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Guide to Understanding a Company Earnings Report Thumbnail

Guide to Understanding a Company Earnings Report

Earnings reports are the primary way that publicly-traded companies report financial results. This information covers a specific period, allowing investors, researchers, and others to glean insights into the company’s overall performance.

Most corporate earnings reports paint a positive picture for the company. That’s why knowing how to read this document is an essential skill.

These tips can help anyone understand the information in the report, even if the financial sales pitch tries to lead the reader in a different direction.

What Are the Elements of an Earnings Report?

Each country, state, and jurisdiction may have different reporting requirements for publicly-traded companies to follow. This information is typically a legal requirement with penalties enforced if the processes aren’t correctly followed.

In the United States, all companies must file a quarterly and an annual report called a 10-Q and a 10-K, respectively. This information is released at the end of March, June, September, and December.

Canada uses a system called SEDAR (System for Electronic Document Analysis and Retrieval). An annual information form must be filed.

The quarterly corporate earnings report must typically include the following information.

  • Income Statement.
  • Balance Sheet.
  • Cash Flow Statement.
  • Management Discussion Regarding Results.
  • Market Risk Disclosures.

Today’s most prominent companies can end up filing quarterly corporate earnings reports of 100 pages or more. The financial statements are not audited, so understanding what they say is up to each reader.

It is not unusual for an earnings report to be released a few weeks after the deadline.

How to Interpret Information from a Corporate Earnings Report

A corporate earnings report contains several pieces of essential information when you know what to look for in the documentation. These tips will help you find and understand this critical data to ensure you see the company’s whole picture.

1. Read the 10-Q or equivalent.

Most corporate earnings documents provide dry information in a condensed and detailed format with an accompanying press release (PR).

The PR summarizes the entirety of the corporate earnings report. It’s a fast way to see the actual numbers and bottom-line data to make better decisions.

If you need assistance in this area, a fee-only advisor can help you interpret this information. These professionals have a fiduciary duty to act in your best interest.

2. Pay attention to the management discussion.

The section on results discussion is typically included by the CEO or CFO – if not both C-suite executives. These decision-makers provide an outlook on the company's current financial issues while incorporating details about crucial factors that impact finances.

You can see information about new products, partners, or purchases in this section. It gives you an idea of where the company is headed while understanding why the results for the quarter are reported as such.

3. Review the information with questions in mind.

Companies can paint a rosy picture about their financial futures, but most shareholders and potential investors want to know about recent performance trends. That’s why a corporate earnings report should always be read with the goal of answering the following questions.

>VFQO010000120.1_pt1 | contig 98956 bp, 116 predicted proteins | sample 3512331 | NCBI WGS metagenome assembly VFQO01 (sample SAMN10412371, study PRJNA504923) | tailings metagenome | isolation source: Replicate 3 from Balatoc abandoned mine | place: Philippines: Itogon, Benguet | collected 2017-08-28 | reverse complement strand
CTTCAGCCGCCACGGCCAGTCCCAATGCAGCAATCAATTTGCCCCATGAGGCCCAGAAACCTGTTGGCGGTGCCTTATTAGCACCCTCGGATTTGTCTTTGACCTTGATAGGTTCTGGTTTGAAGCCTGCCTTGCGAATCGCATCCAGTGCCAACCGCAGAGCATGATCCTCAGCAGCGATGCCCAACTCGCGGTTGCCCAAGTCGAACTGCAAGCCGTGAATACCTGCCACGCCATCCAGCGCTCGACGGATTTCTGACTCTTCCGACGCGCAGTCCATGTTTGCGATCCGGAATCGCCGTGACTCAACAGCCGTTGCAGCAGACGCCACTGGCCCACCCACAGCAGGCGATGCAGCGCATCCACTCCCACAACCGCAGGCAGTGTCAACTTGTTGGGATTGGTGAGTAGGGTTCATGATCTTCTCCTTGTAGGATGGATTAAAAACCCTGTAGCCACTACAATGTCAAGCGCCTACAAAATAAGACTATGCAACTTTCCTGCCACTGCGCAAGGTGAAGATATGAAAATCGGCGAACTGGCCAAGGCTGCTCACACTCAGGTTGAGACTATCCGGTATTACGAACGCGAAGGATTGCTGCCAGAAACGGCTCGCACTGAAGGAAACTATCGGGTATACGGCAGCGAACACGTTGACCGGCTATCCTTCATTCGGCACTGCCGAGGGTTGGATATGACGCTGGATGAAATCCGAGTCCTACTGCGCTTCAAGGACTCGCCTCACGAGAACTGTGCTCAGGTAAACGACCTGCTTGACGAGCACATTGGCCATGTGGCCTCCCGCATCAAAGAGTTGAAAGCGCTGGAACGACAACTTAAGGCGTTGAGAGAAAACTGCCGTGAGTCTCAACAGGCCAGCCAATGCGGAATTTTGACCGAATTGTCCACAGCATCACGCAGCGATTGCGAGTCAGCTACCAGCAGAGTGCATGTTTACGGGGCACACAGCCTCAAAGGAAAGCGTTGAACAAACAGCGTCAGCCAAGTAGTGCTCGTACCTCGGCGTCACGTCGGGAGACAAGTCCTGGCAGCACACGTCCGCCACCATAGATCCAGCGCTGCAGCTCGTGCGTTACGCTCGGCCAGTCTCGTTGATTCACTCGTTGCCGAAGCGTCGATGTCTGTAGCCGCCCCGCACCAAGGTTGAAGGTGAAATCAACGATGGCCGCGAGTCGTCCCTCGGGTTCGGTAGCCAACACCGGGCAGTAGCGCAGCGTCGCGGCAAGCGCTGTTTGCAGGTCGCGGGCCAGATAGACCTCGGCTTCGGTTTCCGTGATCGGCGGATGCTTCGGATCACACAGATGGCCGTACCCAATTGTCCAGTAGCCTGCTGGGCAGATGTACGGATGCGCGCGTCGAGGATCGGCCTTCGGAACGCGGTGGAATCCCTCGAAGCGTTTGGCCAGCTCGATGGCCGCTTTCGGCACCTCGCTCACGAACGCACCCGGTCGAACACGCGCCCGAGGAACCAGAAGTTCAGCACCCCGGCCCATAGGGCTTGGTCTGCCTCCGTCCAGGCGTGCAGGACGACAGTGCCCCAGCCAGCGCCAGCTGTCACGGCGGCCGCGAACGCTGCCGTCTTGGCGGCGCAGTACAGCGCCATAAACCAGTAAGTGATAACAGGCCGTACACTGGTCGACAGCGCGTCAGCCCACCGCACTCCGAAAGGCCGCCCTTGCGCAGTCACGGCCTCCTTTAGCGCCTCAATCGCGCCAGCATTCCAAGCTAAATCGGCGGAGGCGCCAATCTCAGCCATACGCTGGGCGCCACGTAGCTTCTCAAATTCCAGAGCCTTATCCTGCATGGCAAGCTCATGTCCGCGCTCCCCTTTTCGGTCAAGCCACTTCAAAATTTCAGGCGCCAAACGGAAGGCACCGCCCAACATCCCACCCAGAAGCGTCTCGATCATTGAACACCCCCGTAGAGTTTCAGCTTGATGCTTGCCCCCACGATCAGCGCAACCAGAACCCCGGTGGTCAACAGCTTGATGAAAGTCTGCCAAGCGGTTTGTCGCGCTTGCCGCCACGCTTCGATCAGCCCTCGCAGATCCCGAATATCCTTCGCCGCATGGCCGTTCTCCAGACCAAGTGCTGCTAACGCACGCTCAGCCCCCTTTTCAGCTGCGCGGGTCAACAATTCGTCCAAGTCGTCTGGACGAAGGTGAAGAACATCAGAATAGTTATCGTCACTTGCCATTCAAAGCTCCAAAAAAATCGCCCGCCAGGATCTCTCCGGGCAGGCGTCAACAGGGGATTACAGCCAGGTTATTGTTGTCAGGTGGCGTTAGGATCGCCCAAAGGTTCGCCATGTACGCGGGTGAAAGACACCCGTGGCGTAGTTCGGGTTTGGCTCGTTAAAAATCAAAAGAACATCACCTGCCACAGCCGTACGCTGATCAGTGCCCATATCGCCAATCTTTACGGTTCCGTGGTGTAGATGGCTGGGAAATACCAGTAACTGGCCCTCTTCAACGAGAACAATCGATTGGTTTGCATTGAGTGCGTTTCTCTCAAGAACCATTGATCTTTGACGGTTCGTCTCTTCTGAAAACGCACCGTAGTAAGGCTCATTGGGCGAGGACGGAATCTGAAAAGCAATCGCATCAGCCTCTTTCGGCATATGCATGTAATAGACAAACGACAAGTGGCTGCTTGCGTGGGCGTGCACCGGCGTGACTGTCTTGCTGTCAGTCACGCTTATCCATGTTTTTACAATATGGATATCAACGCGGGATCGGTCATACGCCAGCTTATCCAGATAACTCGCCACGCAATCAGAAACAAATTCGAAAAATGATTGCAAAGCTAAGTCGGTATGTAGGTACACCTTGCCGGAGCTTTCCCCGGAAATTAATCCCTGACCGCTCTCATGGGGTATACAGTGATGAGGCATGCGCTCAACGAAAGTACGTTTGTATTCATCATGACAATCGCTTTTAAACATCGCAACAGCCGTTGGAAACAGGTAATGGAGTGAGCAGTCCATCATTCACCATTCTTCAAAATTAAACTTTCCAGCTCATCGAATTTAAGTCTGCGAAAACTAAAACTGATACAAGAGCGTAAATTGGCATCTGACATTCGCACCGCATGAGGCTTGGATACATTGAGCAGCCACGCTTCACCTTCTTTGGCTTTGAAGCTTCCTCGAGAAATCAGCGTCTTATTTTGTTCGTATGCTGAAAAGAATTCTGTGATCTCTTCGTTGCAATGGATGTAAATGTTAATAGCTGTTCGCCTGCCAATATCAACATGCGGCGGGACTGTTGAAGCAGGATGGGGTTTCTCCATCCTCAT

• How was the company’s financial performance over the last quarter?
  • What determining factors dictated budgetary success or failure?
  • How does the current performance compare to the past earning reports released by the company?
  • Where do revenue streams originate, what are the financial strengths, and what goods or services are performing as expected?
  • Is there anything that is underperforming?
  • Does the company have costs under control, or are they following a plan that intends to achieve this result?

You’ll look for some specific data in the report to answer those questions. That includes the company’s profits, expenses, total revenues, and earnings per share.

4. Pay attention to the informal whisper number.

The whisper number is a guess that traders use when a corporate earnings report differs from what is expected. When rumors swirl around a company that it's doing better or worse, people start guessing at profits. The difference between the report and the estimate becomes this unofficial figure.

Summary of Reading a Company Earnings Report

There is more than one way to read a corporate earnings report. These areas provide an excellent starting point to find and understand what could be in the information that the company releases each quarter.

When comparing the 10-Q vs. the 10-K forms, the structure is similar. Because one is an annual report, it contains more data to review.

Some information isn’t available on this document, so it might be necessary to do some research before finalizing decisions about a company’s financial health. There is no single measurement that assesses this information, which is why analyzing the entire corporate earnings report is necessary.

For additional help, reach out to Boardwalk Wealth Management with any questions you might have. We can get you the answers to make informed investment choices after reviewing each company earnings report.

About Boardwalk Wealth Management: Offer financial planning & wealth management for individuals and businesses in Ann Arbor, Michigan & beyond. The foundation of Boardwalk Wealth Management lies in true dedication to our clients and determining what their wealth means to them. We offer investment management, tax planning, and retirement services. As a fee-only financial advisor, we do not sell financial products or collect commissions. We enjoy working with clients both locally and remotely.